Pakistani forces have clashed with hundreds of Afghans stranded on Pakistan’s side of a commercially vital border crossing with Afghanistan after its closure by the Taliban, Pakistani security officials say.
The disturbances broke out on Thursday after a 56-year-old Afghan traveller died of a heart attack as he waited in the dusty heat to enter Afghanistan via the Chaman-Spin Boldak crossing.
Protesters carried his body to a local Pakistani government office demanding the border be reopened. Some began throwing stones at security forces, who responded by firing tear gas and charging the protesters with batons to disperse them. No injuries were reported, according to Al-Jazeera.
The Chaman-Spin Boldak crossing is landlocked Afghanistan’s second busiest entry point and main commercial artery to the Pakistani seacoast.
The Taliban, which captured the crossing last month as part of a major advance across Afghanistan as US-led foreign forces withdraw, announced its closure on August 6 in protest at a Pakistani decision to end visa-free travel for Afghans.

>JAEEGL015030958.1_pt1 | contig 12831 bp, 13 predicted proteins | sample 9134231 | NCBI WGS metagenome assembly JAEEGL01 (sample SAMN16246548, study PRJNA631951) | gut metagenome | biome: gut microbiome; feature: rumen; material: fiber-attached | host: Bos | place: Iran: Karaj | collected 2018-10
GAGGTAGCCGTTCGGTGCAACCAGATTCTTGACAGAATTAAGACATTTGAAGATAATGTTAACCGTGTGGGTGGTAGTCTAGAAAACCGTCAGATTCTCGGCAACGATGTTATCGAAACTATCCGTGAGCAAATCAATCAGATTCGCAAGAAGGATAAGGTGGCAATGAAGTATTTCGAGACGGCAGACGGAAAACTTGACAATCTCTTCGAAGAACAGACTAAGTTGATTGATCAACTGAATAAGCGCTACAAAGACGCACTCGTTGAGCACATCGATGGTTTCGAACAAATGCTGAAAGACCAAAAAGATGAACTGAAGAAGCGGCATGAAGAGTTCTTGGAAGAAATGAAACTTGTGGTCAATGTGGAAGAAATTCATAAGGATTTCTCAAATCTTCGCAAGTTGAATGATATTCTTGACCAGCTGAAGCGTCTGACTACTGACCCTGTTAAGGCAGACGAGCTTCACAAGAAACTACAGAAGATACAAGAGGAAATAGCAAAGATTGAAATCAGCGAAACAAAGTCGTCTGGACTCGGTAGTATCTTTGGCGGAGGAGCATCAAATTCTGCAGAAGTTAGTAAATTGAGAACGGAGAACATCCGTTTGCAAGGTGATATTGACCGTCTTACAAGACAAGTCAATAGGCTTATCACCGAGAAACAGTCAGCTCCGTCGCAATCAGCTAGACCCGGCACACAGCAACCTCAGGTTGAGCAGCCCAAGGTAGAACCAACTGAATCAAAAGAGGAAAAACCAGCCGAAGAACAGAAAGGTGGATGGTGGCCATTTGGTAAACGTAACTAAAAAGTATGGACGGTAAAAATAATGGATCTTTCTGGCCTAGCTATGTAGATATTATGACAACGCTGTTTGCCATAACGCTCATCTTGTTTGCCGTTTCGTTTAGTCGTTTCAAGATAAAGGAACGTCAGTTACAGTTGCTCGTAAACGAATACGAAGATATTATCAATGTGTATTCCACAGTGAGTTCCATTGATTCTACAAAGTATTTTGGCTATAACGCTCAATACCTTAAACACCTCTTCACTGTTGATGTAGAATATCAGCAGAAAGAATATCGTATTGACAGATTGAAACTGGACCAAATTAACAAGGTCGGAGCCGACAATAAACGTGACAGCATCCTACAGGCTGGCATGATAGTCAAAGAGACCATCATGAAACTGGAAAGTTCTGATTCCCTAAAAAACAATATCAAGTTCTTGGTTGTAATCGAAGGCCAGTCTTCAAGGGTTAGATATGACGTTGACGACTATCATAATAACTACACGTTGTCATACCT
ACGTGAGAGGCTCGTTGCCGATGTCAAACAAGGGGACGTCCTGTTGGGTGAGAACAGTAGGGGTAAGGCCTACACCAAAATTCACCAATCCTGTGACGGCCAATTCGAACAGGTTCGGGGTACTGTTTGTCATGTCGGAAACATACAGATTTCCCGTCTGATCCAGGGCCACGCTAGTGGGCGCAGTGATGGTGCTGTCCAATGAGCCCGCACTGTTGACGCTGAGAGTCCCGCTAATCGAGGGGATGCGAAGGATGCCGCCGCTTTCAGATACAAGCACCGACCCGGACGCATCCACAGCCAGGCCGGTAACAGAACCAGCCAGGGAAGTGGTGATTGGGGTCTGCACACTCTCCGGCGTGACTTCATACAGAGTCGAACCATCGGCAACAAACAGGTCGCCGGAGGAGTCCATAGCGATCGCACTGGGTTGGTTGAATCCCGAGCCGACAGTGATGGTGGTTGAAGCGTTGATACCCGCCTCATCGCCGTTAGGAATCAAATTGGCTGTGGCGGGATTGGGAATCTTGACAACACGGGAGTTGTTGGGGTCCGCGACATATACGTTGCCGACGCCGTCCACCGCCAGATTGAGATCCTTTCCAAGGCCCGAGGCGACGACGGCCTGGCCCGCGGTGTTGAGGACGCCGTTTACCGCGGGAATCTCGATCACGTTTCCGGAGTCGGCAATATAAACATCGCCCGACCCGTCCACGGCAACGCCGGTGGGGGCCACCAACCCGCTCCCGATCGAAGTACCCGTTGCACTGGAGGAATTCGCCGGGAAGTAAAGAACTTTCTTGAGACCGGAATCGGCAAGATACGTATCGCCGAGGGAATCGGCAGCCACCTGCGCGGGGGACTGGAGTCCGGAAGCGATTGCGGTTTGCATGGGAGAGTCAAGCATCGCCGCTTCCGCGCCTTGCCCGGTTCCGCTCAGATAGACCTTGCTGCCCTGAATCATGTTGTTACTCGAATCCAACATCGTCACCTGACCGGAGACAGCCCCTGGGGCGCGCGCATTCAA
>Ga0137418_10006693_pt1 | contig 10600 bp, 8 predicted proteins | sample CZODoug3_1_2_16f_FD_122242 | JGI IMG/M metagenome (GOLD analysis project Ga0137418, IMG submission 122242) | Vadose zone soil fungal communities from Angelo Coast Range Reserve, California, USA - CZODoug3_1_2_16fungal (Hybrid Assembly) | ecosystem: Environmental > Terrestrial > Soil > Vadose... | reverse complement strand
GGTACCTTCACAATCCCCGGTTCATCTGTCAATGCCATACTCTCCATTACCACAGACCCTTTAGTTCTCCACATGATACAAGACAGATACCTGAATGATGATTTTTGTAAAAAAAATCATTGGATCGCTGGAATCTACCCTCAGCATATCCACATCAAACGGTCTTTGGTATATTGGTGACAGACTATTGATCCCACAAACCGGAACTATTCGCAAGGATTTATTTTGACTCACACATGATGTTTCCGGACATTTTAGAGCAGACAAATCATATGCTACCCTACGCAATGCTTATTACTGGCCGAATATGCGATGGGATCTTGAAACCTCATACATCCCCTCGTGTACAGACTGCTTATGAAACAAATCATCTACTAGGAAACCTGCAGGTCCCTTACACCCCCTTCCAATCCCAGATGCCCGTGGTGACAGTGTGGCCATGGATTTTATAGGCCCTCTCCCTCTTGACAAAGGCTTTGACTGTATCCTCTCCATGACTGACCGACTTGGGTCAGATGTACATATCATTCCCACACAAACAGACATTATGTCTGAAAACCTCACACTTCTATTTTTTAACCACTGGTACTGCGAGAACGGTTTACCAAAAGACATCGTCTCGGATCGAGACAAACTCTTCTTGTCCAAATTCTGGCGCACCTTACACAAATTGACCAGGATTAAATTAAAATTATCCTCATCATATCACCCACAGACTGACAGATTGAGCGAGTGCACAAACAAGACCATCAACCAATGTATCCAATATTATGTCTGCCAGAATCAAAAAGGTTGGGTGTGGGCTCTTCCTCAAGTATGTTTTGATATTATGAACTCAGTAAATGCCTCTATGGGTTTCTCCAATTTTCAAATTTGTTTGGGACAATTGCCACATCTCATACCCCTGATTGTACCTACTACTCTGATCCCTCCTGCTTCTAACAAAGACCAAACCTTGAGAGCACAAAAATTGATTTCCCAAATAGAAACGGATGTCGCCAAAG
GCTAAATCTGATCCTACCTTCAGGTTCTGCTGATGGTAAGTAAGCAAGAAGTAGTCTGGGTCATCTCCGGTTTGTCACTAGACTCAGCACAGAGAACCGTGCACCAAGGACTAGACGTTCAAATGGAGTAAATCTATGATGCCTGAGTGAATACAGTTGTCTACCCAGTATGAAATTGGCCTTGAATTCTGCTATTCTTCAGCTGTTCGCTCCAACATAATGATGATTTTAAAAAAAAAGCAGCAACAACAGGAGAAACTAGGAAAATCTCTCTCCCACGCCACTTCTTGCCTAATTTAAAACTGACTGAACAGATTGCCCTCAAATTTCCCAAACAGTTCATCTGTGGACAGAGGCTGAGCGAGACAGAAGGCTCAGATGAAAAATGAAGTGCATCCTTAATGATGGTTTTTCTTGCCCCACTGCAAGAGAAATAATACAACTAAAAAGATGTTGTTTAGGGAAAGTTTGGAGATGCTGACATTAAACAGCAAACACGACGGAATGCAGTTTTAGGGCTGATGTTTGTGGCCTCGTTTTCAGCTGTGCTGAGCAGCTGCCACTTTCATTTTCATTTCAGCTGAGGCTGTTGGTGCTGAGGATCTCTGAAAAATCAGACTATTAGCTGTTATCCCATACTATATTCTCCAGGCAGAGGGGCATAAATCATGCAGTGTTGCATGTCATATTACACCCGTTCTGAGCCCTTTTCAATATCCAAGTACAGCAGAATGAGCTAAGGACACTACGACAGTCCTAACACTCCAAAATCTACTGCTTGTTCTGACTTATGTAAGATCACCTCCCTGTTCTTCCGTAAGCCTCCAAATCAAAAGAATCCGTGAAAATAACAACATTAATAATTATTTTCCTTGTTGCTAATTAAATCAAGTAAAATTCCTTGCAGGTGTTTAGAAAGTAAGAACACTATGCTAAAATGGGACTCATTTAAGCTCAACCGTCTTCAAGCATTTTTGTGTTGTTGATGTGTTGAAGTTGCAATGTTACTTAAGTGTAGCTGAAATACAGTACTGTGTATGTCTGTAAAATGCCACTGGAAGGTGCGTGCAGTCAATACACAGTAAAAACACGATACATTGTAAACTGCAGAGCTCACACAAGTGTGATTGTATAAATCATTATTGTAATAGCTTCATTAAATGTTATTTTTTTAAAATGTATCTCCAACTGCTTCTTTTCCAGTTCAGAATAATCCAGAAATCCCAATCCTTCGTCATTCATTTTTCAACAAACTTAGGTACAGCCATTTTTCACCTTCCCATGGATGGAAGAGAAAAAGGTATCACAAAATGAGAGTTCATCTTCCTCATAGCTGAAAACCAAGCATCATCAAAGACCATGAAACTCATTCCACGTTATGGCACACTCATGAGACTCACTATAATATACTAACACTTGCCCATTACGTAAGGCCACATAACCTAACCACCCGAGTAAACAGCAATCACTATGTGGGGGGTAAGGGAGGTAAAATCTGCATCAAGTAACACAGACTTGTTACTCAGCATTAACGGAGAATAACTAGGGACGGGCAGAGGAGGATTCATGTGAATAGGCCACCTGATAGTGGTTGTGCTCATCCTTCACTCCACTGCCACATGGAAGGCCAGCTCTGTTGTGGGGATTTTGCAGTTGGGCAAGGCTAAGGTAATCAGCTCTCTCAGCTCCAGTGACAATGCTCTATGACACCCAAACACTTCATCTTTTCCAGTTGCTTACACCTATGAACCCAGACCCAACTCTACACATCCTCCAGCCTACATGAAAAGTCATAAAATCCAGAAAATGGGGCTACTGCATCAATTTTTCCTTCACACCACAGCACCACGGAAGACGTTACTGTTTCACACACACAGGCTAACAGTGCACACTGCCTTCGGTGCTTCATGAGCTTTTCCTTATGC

The Taliban is demanding Pakistan allow Afghans to cross the frontier with either an Afghan ID card or a Pakistani-issued refugee registration card.
Taliban Capture 17 Provincial Capitals
The Taliban have caprtured more capital cities today such as Terenkot, Pul-e Alam, Feruz Koh, Qala-e Naw and Lashkar Gah within hours after capturing Herat and Kandahar cities. So far, the Taliban have got control over 17 provincial capitals across Afghanistan.
Afghanistan is tipping towards civil war and the West must understand that the Taliban is not a single entity but a title for a myriad of competing interests, the United Kingdom’s defence minister says.
“Britain found that out in the 1830s, that it is a country led by warlords and led by different provinces and tribes, and you end up, if you’re not very careful in a civil war, and I think we are heading towards a civil war,” Defence Secretary Ben Wallace said.
“The Taliban is not entirely a single entity, they break down underneath the title into all sorts of different interests,” Wallace said.
Military and government officials had evacuated the city after striking a deal with the Taliban, according to the security officials.
In Qatar, international envoys to Afghan negotiations have called for an accelerated peace process as a “matter of great urgency” and for an immediate halt to attacks on cities.